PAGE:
In the second stage, 116 patients with diagnosis of MS at CATEM were assessed using the final version in Portuguese: MSWS-12/BR (test). Fifteen days later, the same author retested 56 patients, in order to observe the validity and reliability of the MSWS-12/BR.

Two types of reliability parameters were considered: internal consistency and scale test-retest reproducibility. The convergent and discriminant construct validity of the MSWS-12/BR were determined by examining correlations with the Portuguese version of the following scales: Multiple Sclerosis Impact Scale (MSIS-29/BR), Timed 25-foot Walk (T25FW) and Expanded Disability Status Scale (EDSS).

The MSWS-12/BR is a scale that assesses patient-rated measurement of his/her walking quality. Each item is scored on a scale from one to five. A total score is generated and reported on a scale from zero to 100. The final result for the total score is obtained by subtracting the minimum possible score (12) from the patient's total score, and then dividing the result by the maximum possible score (60) and multiplying the result by 100. Higher scores indicate greater impact of walking gait disability on the quality of life of patients with MS11-13.

The Expanded Disability Status Scale (EDSS) is an observer-rated (the neurologist) scale which grades disability due to MS in 20 steps on a continuum from 0 (normal neurological examination) to 10 (death due to MS)14-16.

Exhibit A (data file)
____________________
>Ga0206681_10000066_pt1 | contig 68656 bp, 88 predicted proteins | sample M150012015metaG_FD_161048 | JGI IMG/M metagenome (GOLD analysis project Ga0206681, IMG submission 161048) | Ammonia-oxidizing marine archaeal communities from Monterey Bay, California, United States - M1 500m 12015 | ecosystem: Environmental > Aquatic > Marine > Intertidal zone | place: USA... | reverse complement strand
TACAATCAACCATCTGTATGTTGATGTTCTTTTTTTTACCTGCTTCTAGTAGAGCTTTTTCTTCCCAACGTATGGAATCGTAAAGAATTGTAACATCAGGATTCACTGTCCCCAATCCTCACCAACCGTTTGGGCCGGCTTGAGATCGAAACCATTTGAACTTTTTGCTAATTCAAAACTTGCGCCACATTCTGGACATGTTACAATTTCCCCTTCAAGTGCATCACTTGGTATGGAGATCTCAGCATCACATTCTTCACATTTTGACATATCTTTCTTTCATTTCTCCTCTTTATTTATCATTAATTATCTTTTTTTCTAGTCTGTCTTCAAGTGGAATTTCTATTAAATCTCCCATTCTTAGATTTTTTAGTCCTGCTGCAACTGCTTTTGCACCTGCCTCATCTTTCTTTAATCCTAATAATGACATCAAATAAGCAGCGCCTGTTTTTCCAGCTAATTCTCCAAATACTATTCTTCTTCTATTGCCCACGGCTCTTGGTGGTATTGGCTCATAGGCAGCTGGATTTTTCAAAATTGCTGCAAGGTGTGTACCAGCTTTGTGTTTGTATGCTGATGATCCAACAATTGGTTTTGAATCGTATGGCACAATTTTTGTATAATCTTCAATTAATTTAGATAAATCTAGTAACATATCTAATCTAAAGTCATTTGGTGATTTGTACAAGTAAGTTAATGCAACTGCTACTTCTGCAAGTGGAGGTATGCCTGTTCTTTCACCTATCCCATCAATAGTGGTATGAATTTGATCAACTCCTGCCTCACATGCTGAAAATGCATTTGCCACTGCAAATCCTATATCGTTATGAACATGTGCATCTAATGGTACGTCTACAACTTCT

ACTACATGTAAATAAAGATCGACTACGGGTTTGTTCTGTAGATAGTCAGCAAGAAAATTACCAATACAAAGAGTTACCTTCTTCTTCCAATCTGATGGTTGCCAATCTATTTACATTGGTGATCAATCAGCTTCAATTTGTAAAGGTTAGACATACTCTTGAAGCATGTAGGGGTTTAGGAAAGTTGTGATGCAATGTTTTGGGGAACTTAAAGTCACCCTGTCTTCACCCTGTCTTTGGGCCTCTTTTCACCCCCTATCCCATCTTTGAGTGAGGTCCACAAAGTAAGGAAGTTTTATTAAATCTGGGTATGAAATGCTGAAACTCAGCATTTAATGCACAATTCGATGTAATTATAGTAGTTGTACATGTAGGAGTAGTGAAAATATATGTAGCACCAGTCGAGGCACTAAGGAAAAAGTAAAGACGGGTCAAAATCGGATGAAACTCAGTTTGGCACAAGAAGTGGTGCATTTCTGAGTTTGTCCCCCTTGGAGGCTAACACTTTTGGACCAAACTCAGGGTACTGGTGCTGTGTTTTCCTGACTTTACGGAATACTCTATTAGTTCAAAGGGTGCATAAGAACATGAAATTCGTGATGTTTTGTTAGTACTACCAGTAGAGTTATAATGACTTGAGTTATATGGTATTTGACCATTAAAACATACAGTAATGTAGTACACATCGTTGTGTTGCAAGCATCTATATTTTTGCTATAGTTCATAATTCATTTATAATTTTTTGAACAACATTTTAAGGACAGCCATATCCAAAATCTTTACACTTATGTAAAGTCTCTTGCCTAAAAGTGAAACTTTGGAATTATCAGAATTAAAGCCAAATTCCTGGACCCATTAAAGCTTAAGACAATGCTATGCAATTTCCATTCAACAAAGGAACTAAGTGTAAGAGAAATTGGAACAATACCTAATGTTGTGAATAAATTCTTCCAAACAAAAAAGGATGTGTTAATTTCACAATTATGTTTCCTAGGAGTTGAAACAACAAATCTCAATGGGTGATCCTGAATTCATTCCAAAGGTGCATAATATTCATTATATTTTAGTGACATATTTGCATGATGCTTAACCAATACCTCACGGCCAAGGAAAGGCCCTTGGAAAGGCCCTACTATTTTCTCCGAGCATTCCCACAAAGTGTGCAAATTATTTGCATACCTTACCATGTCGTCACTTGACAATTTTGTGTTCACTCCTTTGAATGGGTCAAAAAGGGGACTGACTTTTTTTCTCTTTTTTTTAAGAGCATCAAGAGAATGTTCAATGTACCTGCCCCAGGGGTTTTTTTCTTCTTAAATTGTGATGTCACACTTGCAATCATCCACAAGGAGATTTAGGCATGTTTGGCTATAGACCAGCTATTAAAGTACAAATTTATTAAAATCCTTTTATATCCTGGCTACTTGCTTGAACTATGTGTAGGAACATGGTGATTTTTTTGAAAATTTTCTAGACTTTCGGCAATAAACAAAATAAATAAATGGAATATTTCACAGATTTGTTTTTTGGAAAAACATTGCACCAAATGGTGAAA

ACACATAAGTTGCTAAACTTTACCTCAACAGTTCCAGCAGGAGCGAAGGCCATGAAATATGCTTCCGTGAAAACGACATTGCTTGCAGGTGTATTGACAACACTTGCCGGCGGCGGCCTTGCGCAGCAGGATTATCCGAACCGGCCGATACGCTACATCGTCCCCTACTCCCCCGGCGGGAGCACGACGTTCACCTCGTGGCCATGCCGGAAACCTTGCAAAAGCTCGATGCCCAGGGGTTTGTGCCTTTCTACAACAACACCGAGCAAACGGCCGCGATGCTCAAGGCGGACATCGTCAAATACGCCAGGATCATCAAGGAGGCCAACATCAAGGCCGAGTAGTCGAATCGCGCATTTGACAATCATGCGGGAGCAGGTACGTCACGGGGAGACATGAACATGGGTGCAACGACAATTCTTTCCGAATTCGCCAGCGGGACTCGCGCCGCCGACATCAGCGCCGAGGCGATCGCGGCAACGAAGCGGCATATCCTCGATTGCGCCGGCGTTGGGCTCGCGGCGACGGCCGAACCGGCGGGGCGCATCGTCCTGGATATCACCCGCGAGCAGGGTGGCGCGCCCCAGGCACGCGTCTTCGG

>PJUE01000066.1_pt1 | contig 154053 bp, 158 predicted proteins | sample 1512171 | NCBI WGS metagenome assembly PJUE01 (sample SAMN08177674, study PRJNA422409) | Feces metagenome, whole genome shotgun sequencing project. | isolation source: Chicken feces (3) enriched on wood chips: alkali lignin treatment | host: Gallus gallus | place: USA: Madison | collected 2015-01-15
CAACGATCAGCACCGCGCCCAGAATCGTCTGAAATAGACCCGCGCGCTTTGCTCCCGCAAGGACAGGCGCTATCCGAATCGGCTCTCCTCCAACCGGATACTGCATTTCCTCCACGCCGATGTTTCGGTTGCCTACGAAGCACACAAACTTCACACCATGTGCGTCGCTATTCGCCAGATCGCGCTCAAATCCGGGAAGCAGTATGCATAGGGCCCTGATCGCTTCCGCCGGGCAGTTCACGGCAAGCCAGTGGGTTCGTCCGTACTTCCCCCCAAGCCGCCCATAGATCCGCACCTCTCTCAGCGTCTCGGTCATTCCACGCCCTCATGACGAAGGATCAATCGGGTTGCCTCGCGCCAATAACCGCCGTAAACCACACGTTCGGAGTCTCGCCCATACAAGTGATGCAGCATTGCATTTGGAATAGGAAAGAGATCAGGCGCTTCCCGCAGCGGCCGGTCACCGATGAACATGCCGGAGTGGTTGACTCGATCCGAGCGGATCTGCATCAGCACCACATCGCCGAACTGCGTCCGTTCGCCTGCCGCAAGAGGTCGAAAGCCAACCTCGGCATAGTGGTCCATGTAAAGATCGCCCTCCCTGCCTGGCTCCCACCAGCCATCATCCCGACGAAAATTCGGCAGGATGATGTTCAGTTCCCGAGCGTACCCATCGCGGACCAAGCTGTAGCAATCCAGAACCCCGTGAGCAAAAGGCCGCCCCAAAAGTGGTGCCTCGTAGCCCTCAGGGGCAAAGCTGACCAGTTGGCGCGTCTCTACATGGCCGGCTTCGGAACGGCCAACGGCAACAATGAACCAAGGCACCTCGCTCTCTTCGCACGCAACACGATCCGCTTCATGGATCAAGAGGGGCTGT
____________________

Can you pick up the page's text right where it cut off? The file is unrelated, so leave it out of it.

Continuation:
The MSIS-29/BR is a MS patient-rated measurement of quality of life. It consists of 29 questions, among which 20 address the physical impact component, and nine assess the psychological impact. A score is thus generated and reported on a scale from 0 to 100, on which lower scores indicate better quality of life16-18.

The Timed 25-foot Walk (T25FW) was carried out on an area painted with a white strip, measuring 7.62 meters (25 feet), in a corridor at CATEM with an anti-slip floor surface. The patient was instructed to wear comfortable shoes, and to use an assistive device if necessary. A timer (stopwatch) was required to measure the time needed to cover the 25-foot distance in seconds19,20. The subject was instructed to walk from the starting point as safely and as quickly as possible. Two consecutive attempts were made, with a rest period in between. The final result was the mean value.

Statistical analysis

The significance level was set at 5% (0.05). The variables were processed in a database and the statistical analysis was carried out using the SPSS 13.0 software. To test reliability, the internal consis­tency of the MSWS-12/BR was assessed using Cronbach's alpha and Pearson's correlation coefficient calculations. The inter-ra­ter reliability was assessed using the intraclass correlation coefficient (ICC). Finally, the validi­ty of the instrument was assessed by analyzing the correlations of the MSWS-12/BR with EDSS, T25FW and MSIS-29/BR. In addition, the results were compared with other sociodemographic variables using Student's t test and Pearson's correlation coefficient.



Cross-cultural adaptation of the MSWS-12 instrument to the Portuguese language

After the processes of translation and back-translation of the Multiple Sclerosis Walking Scale, an evaluation and comparison of two Portuguese versions of the scale was carried out by five individuals forming an Expert Committee (two physiotherapists, a medical doctor, an engineer and an English teacher).